Curiosity gives us knowledge, skills and success. My daughter won a BAFTA when she and a friend were curious as to what would happen if they crowd-funded and created a short film. People who are passive tend not to succeed as much as those who are go-getting, including taking risks. Biology makes us curious, then, but I’d argue that teenagers, with less fixed thinking patterns than adults, may be more so – let’s encourage that but accept that it may lead them to investigate things we wish they didn’t. And teenagers represent the greatest risk-taking group of humans (even though many individuals are not risk-takers.)
Humans survive because of distractability. The hunter or gatherer is in danger if he fails to notice the lion or snake. The lion or snake give themselves away by moving, so we must be distracted by movement. If teenagers are not fully engaged with their work and if they allow themselves opportunities to be distracted, they are likely to be highly distractable. The part of the brain that we use to control attention and resist temptation is the pre-frontal cortex – which isn’t fully developed until well into the 20s.
Screens, particularly online, give endless opportunities to be social, curious and distracted – and teenagers may be extra vulnerable. We must remember this when we criticise or when we set strategies to minimise risk.
The bandwidth issue
On the other hand, if all this is about how we are wired for survival and success, what’s so bad about spending time with screens? Maybe teenagers should do more of it!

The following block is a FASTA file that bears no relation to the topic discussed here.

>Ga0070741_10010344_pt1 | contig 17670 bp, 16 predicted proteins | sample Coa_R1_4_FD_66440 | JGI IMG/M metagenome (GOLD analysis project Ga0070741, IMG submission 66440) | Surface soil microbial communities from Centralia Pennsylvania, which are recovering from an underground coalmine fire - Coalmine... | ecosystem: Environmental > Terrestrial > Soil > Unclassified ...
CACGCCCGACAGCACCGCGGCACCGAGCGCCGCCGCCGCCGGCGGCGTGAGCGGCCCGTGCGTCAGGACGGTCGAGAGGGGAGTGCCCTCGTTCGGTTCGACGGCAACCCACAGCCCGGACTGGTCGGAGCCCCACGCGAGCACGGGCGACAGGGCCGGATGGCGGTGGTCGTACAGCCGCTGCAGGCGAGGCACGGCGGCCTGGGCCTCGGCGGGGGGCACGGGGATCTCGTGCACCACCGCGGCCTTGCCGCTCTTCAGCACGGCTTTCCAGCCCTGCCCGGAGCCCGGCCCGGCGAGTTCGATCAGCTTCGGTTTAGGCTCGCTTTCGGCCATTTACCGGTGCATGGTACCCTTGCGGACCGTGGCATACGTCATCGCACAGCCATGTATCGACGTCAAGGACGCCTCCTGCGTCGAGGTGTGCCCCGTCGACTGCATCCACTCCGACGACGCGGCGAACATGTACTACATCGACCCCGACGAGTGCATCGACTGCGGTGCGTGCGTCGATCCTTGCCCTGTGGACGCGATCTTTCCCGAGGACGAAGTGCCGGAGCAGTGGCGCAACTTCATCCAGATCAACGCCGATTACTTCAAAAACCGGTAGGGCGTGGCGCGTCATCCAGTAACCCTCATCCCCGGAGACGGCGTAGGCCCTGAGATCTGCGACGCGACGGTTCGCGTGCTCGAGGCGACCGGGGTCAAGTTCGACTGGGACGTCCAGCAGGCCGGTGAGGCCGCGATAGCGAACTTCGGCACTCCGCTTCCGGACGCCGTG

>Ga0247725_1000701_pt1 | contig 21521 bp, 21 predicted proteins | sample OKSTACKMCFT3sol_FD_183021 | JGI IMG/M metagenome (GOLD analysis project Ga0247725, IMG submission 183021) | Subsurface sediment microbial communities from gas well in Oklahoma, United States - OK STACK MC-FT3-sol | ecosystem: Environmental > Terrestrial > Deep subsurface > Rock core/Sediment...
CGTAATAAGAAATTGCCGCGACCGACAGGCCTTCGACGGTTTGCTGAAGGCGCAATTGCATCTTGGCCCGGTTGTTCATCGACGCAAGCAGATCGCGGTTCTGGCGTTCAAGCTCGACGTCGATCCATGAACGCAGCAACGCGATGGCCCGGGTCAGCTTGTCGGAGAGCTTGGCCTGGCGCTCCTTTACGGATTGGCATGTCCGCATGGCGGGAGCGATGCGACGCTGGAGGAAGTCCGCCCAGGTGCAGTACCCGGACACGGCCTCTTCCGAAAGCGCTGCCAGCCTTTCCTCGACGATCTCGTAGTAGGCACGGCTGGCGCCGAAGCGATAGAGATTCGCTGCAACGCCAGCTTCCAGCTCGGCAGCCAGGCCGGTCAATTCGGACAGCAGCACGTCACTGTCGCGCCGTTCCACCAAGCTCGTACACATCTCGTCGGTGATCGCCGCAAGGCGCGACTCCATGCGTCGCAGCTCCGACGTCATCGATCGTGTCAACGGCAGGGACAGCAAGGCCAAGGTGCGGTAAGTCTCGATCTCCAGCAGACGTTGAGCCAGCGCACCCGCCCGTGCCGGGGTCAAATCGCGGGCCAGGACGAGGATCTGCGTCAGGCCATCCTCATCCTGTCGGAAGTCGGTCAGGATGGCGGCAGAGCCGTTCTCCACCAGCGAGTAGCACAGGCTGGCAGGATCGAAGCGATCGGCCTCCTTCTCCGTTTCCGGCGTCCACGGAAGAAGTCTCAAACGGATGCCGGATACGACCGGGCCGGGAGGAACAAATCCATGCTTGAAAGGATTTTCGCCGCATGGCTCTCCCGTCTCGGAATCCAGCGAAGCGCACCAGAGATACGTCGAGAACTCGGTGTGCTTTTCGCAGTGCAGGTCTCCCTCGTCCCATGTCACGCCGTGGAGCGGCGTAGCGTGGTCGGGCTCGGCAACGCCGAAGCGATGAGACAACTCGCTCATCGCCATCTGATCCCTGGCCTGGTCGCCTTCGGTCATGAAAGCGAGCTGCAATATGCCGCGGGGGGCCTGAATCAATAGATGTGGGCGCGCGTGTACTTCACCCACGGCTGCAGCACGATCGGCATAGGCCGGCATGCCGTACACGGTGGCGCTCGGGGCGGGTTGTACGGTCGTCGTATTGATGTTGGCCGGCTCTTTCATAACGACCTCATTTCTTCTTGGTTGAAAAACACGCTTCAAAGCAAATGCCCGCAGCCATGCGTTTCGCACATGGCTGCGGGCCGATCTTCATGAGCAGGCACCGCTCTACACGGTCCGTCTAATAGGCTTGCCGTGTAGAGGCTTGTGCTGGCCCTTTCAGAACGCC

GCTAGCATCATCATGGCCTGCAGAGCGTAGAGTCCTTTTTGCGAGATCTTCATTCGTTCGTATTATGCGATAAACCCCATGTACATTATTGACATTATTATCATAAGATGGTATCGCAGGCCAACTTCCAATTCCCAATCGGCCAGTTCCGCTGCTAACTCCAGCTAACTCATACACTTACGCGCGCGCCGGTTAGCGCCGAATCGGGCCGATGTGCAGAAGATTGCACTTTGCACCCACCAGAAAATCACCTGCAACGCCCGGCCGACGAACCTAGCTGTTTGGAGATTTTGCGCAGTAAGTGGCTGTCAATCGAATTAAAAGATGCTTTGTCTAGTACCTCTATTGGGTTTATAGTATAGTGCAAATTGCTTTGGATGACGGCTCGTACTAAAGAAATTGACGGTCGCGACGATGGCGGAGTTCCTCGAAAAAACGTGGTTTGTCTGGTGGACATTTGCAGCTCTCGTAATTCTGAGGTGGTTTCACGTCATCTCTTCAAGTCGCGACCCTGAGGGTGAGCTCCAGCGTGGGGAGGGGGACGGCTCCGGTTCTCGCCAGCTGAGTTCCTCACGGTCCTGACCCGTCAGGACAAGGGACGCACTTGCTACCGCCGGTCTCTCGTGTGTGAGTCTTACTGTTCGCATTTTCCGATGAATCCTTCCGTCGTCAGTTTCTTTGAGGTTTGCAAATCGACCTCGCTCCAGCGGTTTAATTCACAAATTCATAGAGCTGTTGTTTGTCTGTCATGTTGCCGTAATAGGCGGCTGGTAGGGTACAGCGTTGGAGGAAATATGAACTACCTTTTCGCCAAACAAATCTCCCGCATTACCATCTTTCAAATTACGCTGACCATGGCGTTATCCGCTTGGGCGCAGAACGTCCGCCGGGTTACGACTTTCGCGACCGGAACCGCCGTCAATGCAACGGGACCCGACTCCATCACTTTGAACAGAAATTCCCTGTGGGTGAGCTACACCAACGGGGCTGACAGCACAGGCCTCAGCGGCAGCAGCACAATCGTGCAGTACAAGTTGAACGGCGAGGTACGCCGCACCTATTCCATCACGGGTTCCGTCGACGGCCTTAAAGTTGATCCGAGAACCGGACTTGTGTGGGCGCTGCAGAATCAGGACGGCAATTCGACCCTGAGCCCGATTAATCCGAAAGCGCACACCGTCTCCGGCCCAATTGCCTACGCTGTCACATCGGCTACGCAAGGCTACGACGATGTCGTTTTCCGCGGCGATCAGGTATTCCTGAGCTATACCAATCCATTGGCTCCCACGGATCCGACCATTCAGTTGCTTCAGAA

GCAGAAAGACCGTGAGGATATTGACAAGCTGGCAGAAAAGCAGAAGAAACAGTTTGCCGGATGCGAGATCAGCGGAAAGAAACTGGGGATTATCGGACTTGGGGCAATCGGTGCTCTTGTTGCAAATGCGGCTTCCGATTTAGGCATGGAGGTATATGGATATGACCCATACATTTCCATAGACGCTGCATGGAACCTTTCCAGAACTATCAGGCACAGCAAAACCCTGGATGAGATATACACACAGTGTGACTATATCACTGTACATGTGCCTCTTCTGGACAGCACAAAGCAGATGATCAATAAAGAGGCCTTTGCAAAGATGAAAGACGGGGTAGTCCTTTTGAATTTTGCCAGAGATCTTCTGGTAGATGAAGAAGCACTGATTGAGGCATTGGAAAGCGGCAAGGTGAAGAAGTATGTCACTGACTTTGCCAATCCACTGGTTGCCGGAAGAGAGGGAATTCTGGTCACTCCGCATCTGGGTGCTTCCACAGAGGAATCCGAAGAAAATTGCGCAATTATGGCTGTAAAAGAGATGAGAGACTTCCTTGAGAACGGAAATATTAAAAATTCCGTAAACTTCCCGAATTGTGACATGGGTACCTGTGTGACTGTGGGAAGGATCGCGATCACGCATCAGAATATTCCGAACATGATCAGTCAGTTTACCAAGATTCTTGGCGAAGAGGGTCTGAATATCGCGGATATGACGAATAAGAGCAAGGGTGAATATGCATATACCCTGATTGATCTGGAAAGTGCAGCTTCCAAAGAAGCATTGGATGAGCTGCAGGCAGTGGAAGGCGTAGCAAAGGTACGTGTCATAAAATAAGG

No, for several reasons, including the one that most affects learning, which I’ll come to now.
The human brain has finite “bandwidth”, just like WiFi on a train. When a fellow passenger does something that uses a lot of bandwidth, everything you’re trying to do happens more slowly or not at all.
It’s the same with the brain: every conscious action occupies bandwidth. Some things occupy little (such as walking or scratching your head) and some a lot (such as reading, listening to a human voice, or not scratching your head when you really want to.)
Screens occupy a great deal of bandwidth because when we are doing anything on a screen there are many things competing for attention, all occupying bandwidth.
Online, there are moving icons, adverts, links and hyperlinks; there are likely to be notifications coming in, as we typically have many apps open and we do love our notifications, don’t we? That social connection – someone wants me!
That curiosity – ooh, what might it be? That exciting distraction – this might be so much more interesting than what I’m doing! Even if we close our social media, hyperlinks fracture our attention – and there’s fascinating evidence that the act of resisting clicking on hyperlinks occupies more bandwidth than giving in.